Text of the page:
The British Pregnancy Advisory Service (BPAS) has withdrawn from an awards ceremony at the annual Public Affairs Awards in London last week after a pro-life group won the award for the "best campaign in Northern Ireland."
Both Lives Matter won the won the Northern Ireland Public Affairs Campaign of the Year for its "100,000" billboard campaign, which contended that 100,000 lives have been saved because the 1967 Abortion Act was not implemented in the region.
BPAS, which bills itself as the leading abortion care service in the U.K., had raised objections about including Both Lives Matter in the awards, arguing that the association was "providing an endorsement for the denial of healthcare and human rights" by recognizing the pro-life group's campaign.
The abortion provider, which was also nominated for its campaign to reduce the price of the morning-after pill, had issued a statement denouncing the decision and boycotted the ceremony.
In an open letter to the event's judges, BPAS said that it "no longer wants recognition from an organisation which is also happy to celebrate the systematic suppression of the rights of women and girls to basic healthcare," adding, "Please accept this letter as notice of the withdrawal of our entry."
The Public Relations and Communications Association (PRCA), which hosted the ceremony held on Dec. 14, wrote back to BPAS to refute the assertions that it was endorsing the pro-life group's campaign.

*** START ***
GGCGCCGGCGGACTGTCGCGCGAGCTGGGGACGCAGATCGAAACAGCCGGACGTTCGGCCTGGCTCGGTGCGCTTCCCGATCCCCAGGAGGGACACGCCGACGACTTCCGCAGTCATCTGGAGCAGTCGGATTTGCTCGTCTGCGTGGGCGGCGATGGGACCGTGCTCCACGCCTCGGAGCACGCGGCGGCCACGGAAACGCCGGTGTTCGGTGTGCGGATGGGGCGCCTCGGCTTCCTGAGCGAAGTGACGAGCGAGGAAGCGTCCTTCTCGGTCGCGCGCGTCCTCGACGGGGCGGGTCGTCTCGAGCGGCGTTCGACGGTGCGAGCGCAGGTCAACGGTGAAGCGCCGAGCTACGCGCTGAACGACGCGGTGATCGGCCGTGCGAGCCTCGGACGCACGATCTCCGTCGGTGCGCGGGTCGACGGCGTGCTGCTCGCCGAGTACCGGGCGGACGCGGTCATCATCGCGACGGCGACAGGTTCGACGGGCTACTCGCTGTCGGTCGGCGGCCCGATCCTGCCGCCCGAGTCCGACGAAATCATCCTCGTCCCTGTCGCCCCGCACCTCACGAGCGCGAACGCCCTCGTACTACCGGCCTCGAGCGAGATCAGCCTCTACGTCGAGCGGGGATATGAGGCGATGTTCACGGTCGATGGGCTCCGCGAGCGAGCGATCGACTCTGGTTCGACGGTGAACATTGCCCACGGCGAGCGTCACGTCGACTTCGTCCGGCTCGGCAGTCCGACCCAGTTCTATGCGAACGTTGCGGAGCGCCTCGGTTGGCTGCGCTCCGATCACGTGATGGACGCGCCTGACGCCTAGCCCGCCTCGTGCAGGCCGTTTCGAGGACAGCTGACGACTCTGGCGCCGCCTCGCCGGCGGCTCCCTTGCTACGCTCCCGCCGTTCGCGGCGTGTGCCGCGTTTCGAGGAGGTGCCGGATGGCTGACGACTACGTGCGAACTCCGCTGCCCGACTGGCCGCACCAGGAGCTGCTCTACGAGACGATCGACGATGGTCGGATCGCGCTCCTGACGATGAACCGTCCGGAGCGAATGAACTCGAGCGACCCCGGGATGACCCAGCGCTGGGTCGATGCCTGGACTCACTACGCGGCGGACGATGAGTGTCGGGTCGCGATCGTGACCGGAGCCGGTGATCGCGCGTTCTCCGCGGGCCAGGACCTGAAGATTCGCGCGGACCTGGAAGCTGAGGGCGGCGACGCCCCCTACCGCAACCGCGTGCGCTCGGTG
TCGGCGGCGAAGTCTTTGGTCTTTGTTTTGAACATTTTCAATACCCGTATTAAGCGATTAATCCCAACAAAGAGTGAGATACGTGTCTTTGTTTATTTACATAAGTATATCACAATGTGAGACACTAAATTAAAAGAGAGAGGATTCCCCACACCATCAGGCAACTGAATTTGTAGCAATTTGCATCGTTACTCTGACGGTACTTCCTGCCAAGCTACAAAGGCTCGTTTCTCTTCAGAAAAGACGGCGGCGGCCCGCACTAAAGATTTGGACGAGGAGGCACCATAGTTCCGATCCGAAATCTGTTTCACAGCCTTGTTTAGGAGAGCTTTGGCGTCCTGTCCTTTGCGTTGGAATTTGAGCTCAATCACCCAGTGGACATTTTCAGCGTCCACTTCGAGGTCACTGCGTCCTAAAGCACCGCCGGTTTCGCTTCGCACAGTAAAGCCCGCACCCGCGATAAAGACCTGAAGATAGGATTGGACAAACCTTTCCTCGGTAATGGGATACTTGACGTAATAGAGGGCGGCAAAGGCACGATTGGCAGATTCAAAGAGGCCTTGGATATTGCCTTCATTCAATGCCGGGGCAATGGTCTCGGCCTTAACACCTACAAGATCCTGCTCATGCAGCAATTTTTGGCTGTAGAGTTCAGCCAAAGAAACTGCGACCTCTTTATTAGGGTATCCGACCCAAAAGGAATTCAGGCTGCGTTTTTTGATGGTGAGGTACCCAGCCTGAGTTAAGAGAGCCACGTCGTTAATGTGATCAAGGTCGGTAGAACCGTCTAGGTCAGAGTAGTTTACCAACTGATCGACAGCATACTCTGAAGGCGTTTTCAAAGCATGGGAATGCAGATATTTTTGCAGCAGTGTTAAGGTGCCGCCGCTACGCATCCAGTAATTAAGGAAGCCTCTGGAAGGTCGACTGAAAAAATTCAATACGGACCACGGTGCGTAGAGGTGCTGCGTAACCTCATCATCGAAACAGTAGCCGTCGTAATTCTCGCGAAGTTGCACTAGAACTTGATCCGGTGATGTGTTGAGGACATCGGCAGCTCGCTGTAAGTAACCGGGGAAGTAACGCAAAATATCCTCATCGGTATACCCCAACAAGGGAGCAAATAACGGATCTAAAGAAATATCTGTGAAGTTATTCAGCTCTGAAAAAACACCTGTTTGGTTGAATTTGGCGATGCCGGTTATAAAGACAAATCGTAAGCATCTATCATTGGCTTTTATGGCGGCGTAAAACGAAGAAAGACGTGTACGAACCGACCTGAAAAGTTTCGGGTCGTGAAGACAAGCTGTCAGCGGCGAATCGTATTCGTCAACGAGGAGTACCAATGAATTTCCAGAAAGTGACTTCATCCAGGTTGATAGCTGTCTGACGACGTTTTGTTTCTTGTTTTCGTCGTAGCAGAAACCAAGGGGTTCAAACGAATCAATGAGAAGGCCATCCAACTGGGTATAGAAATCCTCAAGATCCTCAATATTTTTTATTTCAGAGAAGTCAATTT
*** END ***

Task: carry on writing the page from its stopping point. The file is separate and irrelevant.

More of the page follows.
The Director General of the PRCA, Francis Ingham, insisted that the campaign work that had been showcased by the award-giving body had covered "numerous viewpoints on often controversial issues."
Ingham said that the allegation made by BPAS was "absurd" as it would make it appear that the PCRA was endorsing multiple pieces of work with competing viewpoints, given that BPAS itself was shortlisted along with Both Lives Matter at the same awards event.
He further contended that Both Lives Matter operates in accordance with the laws of Northern Ireland so it cannot be excluded from an award.
Dawn McAvoy, co-founder of Both Lives Matter, said that her organization is "stunned and delighted" to have won the award but it was disappointed by the letter from BPAS.
"We are surprised and disappointed by the reaction of BPAS and others who have essentially put pressure on the organisers to have us excluded from the awards. By withdrawing in protest, they have attempted to make the awards about them rather than a celebration of the great work by all the nominees," she told the Belfast Telegraph.
She revealed that her group has written a letter to the organizers of the awards ceremony to express their gratitude for the "professional way they have dealt with this matter."